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Aberdeenshire is one of the 32 unitary council areas into which Scotland has been divided since 1996. In terms of size, Aberdeenshire is the 4th largest council area in Scotland, covering 2439 square miles or 6317 square kilometers. It extends from the high mountains of the Cairngorms in the west across rolling countryside to the sea in the east and north, and it includes some of Scotland's most productive agricultural areas. The east coast tends to be low lying and sandy, while the north coast is rockier and home to many fishing ports, both large and small. For accommodation in Aberdeenshire and a full list of features, see our Aberdeen & Aberdeenshire area pages.
Crossed by the River Don and the River Dee, Aberdeenshire has been home to people for many thousands of years. Past residents have left many traces in the landscape, including large numbers of stone circles and many Pictish symbol stones. From a slightly more recent era, Aberdeenshire also boasts an unusually large number of castles. Some of these are amongst the largest and most evolved in Scotland, and many have been lived in until modern times: or still are.
In terms of population, Aberdeenshire is the 6th most populous council area in Scotland. More significantly its population has increased by 50% in the last three decades as a result of the economic impact of the discovery of gas and oil under the North Sea. One consequence has been a boom in housebuilding in every settlement, however small, that is within reasonable commuting distance of the industry's main centres, and Aberdeen in particular. This has not always been done, and often still isn't, with the original character of those settlements uppermost in mind.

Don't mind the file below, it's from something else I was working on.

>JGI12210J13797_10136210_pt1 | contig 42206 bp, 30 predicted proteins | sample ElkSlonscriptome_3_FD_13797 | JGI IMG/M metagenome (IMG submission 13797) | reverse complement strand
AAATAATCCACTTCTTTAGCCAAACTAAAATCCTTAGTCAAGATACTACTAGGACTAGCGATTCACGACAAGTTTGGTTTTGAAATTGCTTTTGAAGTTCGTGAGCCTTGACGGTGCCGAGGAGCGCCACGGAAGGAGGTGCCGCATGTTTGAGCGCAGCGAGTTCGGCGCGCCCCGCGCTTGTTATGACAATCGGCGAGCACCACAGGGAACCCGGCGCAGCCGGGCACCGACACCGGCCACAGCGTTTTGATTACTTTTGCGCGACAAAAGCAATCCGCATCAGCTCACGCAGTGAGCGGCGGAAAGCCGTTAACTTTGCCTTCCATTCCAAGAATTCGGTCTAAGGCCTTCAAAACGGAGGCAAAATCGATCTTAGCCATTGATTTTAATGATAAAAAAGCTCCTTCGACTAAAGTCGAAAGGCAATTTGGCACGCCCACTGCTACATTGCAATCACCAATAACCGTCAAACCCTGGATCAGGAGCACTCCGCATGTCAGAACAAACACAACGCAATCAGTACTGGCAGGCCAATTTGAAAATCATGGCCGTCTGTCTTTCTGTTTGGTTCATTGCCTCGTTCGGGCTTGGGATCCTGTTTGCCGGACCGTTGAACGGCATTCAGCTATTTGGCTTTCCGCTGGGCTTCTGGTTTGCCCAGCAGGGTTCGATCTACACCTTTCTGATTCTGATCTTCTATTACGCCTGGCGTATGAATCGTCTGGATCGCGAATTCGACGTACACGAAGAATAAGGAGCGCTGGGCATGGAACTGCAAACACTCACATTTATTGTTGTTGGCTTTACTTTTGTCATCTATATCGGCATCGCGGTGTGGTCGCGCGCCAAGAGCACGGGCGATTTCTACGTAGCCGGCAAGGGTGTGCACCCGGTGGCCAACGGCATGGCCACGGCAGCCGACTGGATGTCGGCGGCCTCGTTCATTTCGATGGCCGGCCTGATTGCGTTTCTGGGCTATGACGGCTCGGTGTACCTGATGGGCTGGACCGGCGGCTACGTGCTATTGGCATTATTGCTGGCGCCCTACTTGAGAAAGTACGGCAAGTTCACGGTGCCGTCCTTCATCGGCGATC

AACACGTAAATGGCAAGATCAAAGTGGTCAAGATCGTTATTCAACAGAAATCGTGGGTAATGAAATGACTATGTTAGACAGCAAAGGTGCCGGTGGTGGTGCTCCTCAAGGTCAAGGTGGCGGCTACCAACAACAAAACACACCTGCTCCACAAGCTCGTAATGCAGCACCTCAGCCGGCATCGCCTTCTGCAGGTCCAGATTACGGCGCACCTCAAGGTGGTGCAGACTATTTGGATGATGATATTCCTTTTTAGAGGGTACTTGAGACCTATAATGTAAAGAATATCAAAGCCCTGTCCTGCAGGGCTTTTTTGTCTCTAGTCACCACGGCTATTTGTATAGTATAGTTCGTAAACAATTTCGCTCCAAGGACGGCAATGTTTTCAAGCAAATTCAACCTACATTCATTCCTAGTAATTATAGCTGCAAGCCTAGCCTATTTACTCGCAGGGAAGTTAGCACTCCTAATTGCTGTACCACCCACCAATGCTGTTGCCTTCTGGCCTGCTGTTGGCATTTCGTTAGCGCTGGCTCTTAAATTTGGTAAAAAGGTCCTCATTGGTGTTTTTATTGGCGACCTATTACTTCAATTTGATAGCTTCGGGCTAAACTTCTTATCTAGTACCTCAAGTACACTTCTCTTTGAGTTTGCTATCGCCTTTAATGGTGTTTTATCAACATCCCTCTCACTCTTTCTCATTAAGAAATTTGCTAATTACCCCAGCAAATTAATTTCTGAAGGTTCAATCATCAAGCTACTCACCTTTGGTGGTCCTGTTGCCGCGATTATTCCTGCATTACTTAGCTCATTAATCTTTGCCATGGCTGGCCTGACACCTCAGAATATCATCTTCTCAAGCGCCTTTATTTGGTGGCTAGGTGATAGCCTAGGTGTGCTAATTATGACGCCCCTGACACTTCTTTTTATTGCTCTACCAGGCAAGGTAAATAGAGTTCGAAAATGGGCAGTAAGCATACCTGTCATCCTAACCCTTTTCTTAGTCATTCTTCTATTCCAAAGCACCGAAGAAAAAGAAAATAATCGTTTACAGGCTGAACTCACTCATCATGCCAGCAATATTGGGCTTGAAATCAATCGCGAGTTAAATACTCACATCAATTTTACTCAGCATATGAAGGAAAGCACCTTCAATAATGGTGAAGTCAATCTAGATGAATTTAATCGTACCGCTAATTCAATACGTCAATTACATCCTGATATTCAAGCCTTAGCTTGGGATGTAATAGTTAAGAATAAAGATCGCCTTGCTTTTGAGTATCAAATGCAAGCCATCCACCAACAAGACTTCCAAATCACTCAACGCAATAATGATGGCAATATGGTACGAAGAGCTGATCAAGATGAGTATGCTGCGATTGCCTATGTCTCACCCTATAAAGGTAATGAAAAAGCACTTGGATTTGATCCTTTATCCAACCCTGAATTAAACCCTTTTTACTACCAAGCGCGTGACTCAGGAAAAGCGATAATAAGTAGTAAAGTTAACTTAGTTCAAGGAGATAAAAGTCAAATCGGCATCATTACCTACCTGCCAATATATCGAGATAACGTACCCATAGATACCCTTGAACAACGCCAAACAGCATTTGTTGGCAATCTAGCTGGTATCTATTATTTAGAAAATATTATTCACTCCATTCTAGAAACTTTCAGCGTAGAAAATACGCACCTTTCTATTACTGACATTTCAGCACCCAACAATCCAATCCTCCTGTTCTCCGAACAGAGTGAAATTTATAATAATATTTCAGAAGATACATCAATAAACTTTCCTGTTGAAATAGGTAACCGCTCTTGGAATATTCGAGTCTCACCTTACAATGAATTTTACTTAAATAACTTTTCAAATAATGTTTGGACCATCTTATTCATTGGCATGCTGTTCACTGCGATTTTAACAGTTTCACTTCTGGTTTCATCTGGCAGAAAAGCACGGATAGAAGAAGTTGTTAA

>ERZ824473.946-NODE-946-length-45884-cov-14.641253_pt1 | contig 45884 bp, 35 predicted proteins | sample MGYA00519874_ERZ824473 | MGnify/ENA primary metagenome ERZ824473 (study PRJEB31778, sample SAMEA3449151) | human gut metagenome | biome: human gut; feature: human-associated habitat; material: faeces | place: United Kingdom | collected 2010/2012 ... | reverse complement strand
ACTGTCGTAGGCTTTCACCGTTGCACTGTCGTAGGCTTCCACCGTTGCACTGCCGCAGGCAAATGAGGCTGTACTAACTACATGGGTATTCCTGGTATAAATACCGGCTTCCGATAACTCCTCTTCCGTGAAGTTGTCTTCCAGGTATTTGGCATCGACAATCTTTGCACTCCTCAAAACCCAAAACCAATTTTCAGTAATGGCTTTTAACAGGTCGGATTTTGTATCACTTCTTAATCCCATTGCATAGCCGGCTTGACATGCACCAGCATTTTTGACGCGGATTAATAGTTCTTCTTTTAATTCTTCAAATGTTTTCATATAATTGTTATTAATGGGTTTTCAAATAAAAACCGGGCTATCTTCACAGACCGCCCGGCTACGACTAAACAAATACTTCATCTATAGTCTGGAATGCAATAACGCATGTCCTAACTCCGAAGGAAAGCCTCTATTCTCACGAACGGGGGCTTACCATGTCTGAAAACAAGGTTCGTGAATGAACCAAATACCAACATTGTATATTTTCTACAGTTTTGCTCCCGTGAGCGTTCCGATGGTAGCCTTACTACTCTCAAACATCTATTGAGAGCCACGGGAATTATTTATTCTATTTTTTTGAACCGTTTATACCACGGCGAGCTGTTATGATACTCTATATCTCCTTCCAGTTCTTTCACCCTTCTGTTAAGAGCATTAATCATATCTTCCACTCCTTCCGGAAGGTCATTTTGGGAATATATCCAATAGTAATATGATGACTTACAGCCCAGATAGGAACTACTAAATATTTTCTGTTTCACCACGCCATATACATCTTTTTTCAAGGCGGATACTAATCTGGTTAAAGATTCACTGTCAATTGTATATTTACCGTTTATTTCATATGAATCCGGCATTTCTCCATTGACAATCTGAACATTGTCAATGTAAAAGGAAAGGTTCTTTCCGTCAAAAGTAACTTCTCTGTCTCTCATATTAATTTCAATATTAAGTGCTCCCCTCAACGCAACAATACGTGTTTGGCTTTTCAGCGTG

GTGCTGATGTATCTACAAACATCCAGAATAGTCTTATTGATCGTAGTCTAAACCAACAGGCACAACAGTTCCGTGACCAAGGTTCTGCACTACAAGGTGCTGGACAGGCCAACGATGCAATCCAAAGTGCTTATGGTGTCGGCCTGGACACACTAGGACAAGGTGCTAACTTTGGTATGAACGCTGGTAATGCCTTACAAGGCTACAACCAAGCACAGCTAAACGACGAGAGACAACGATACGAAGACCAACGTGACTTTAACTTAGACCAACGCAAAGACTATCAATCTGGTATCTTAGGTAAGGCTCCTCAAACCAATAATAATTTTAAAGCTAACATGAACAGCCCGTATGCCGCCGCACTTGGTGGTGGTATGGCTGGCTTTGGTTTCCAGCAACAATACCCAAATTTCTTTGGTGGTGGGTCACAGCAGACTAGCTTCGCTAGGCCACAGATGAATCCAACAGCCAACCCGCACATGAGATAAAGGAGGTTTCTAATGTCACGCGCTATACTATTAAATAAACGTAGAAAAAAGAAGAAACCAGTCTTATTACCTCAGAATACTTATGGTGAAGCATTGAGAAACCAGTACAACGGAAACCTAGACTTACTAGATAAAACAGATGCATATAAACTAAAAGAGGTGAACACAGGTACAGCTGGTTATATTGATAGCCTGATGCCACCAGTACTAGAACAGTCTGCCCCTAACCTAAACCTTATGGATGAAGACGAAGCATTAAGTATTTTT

Main roads in Aberdeenshire have a habit of radiating out from Aberdeen, with the effect that travel "across the grain" usually requires a little more planning and a map. The unusual configuration of many Aberdeenshire junctions, which means the main road you were following on the map can often turn off what seems to be the main road on the ground at an apparently insignificant junction, also helps make this an unusually tricky area for visitors to explore.
In its current form Aberdeenshire excludes the City of Aberdeen, which is a separate council area. Aberdeenshire Council is based on the outskirts of Aberdeen, and as a result is the only Scottish council whose headquarters are not within its own boundaries. It is bordered on its north west side by Moray, on its south by Angus and at its eastern end by Highland and by Perthshire. The eastern end of Aberdeenshire also falls within the area of the Cairngorms National Park.
For administrative purposes, Aberdeenshire is divided by the council into six smaller areas. Banff and Buchan includes the settlements of Banff, Aberchirder, Portsoy and Fraserburgh. Buchan includes Peterhead and Mintlaw. Formartine includes Turriff, Oldmeldrum and Ellon. Garioch includes Inverurie and Kintore. Kincardine and Mearns includes Stonehaven, Inverbervie and Laurencekirk. Meanwhile, the final area, Marr, includes the much larger but much less densely populated areas of Deeside from Banchory to Braemar; Strathdon west from Alford; and the area around Huntly.
Historically, Aberdeenshire was one of the 34 traditional counties of Scotland, though the area it covered was slightly different to modern Aberdeenshire. For a start, Aberdeen itself was included in the traditional county: it now forms the separate City of Aberdeen. The other main differences were the presence of the traditional counties of Kincardineshire to the south east and Banffshire to the north west, both occupying some of what is included within modern Aberdeenshire. Finally, the traditional county of Aberdeenshire also had two stray enclaves, chunks of land within its boundaries that belonged to Banffshire. Aberdeenshire was not greatly changed by the 1890 reorganisation which reduced the overall number of counties by one, though it did regain the areas within the enclaves.
The 1975 reorganisation removed Aberdeenshire from the map. Instead the area it now covers formed part of Grampian Region, one of the 12 regions into which Scotland was divided. Grampian was in turn divided into five districts, and three of them went on to form what became modern Aberdeenshire in the 1996 reorganisation. These were Banff and Buchan, Gordon, and Kincardine and Deeside. We've talked above of the modern subdivisions of Aberdeenshire. The old Banff and Buchan District equates to modern Banff and Buchan together with the (confusingly) separately Buchan. Otherwise, the modern subdivisions owe little to the divisions between the districts which came together to form Aberdeenshire in 1996.